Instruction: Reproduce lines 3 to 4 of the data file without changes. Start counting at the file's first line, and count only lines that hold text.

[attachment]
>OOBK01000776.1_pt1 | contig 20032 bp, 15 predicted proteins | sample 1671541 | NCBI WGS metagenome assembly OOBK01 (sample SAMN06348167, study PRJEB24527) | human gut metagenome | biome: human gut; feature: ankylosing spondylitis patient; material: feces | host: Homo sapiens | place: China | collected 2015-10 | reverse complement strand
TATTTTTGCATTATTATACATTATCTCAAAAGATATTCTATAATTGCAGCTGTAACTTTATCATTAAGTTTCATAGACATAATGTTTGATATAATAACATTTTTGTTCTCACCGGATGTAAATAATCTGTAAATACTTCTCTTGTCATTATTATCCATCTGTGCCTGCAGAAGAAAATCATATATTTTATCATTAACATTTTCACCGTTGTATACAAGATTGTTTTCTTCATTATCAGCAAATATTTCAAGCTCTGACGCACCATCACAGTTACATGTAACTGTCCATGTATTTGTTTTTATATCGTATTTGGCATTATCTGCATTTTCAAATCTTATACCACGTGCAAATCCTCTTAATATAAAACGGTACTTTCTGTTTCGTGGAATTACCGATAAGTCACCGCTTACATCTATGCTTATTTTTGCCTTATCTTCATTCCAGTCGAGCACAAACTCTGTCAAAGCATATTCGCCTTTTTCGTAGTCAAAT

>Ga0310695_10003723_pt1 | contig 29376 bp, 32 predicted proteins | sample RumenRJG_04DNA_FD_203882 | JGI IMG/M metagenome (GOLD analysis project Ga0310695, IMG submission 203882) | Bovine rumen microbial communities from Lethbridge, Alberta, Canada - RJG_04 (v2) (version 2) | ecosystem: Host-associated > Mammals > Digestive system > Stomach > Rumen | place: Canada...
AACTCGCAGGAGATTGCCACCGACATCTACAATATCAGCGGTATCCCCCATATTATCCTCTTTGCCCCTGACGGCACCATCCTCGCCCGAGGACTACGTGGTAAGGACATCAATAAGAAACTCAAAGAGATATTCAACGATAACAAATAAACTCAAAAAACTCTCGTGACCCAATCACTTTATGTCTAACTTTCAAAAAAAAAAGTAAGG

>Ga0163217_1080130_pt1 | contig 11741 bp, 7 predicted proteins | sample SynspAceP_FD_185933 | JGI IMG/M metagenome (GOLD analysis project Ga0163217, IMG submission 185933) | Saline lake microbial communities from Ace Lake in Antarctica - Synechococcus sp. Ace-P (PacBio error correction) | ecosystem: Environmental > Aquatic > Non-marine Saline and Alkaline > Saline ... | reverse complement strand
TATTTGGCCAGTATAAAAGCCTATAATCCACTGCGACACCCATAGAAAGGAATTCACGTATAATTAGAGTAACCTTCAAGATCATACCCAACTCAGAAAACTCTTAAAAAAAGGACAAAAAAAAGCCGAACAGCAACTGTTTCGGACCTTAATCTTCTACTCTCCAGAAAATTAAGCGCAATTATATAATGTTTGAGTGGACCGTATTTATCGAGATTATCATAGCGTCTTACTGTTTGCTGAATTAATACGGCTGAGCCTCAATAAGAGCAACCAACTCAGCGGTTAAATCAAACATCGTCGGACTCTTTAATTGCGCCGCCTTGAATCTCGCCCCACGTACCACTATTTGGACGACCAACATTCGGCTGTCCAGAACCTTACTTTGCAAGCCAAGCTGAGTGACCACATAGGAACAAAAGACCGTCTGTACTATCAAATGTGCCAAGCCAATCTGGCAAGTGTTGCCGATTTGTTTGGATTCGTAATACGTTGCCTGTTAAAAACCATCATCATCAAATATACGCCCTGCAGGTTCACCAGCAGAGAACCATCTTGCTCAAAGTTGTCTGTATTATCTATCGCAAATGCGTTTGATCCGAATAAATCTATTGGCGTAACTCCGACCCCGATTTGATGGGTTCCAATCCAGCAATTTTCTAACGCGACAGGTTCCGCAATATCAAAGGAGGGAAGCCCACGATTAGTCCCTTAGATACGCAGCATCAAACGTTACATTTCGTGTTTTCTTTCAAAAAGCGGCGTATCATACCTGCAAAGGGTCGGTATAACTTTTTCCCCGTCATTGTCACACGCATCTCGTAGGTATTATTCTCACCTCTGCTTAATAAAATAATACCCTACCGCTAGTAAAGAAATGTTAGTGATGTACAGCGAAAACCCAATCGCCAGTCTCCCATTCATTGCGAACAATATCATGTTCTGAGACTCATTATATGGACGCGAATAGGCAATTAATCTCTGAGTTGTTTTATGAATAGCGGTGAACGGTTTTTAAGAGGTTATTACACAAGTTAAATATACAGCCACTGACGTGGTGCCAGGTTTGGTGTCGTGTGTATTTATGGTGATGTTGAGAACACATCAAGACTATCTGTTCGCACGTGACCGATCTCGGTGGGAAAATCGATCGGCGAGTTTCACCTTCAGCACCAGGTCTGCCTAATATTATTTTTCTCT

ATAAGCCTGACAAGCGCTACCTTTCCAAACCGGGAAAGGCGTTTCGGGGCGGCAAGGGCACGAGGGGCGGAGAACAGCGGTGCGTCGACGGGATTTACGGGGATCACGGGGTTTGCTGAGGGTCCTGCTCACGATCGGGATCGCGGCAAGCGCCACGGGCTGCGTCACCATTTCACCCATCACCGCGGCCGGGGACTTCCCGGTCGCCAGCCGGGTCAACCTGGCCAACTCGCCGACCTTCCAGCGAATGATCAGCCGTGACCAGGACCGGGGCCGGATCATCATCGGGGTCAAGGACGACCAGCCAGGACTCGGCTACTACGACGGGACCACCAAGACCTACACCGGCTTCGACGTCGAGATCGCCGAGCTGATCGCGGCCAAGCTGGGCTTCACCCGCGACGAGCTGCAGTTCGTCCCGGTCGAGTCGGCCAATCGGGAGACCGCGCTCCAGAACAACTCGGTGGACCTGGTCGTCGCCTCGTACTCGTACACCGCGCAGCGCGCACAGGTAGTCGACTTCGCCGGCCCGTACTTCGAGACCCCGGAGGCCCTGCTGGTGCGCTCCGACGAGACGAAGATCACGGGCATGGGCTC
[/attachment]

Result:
>Ga0310695_10003723_pt1 | contig 29376 bp, 32 predicted proteins | sample RumenRJG_04DNA_FD_203882 | JGI IMG/M metagenome (GOLD analysis project Ga0310695, IMG submission 203882) | Bovine rumen microbial communities from Lethbridge, Alberta, Canada - RJG_04 (v2) (version 2) | ecosystem: Host-associated > Mammals > Digestive system > Stomach > Rumen | place: Canada...
AACTCGCAGGAGATTGCCACCGACATCTACAATATCAGCGGTATCCCCCATATTATCCTCTTTGCCCCTGACGGCACCATCCTCGCCCGAGGACTACGTGGTAAGGACATCAATAAGAAACTCAAAGAGATATTCAACGATAACAAATAAACTCAAAAAACTCTCGTGACCCAATCACTTTATGTCTAACTTTCAAAAAAAAAAGTAAGG